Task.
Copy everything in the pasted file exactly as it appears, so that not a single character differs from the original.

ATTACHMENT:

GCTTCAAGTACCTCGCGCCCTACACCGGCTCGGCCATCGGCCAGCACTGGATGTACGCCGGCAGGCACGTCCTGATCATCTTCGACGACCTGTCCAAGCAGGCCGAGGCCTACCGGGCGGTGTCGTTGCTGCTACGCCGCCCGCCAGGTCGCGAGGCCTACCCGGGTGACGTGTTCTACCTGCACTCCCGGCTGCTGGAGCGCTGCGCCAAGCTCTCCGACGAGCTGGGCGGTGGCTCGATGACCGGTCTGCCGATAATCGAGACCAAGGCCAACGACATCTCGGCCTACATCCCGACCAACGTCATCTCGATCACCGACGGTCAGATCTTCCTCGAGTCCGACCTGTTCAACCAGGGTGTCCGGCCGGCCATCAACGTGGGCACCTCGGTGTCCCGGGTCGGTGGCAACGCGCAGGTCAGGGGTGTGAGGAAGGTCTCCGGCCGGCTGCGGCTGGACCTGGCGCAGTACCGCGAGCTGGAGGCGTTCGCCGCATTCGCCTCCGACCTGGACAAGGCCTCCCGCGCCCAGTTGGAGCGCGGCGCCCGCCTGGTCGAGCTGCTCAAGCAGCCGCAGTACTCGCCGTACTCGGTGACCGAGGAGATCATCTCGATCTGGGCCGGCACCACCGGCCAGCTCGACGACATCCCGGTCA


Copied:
GCTTCAAGTACCTCGCGCCCTACACCGGCTCGGCCATCGGCCAGCACTGGATGTACGCCGGCAGGCACGTCCTGATCATCTTCGACGACCTGTCCAAGCAGGCCGAGGCCTACCGGGCGGTGTCGTTGCTGCTACGCCGCCCGCCAGGTCGCGAGGCCTACCCGGGTGACGTGTTCTACCTGCACTCCCGGCTGCTGGAGCGCTGCGCCAAGCTCTCCGACGAGCTGGGCGGTGGCTCGATGACCGGTCTGCCGATAATCGAGACCAAGGCCAACGACATCTCGGCCTACATCCCGACCAACGTCATCTCGATCACCGACGGTCAGATCTTCCTCGAGTCCGACCTGTTCAACCAGGGTGTCCGGCCGGCCATCAACGTGGGCACCTCGGTGTCCCGGGTCGGTGGCAACGCGCAGGTCAGGGGTGTGAGGAAGGTCTCCGGCCGGCTGCGGCTGGACCTGGCGCAGTACCGCGAGCTGGAGGCGTTCGCCGCATTCGCCTCCGACCTGGACAAGGCCTCCCGCGCCCAGTTGGAGCGCGGCGCCCGCCTGGTCGAGCTGCTCAAGCAGCCGCAGTACTCGCCGTACTCGGTGACCGAGGAGATCATCTCGATCTGGGCCGGCACCACCGGCCAGCTCGACGACATCCCGGTCA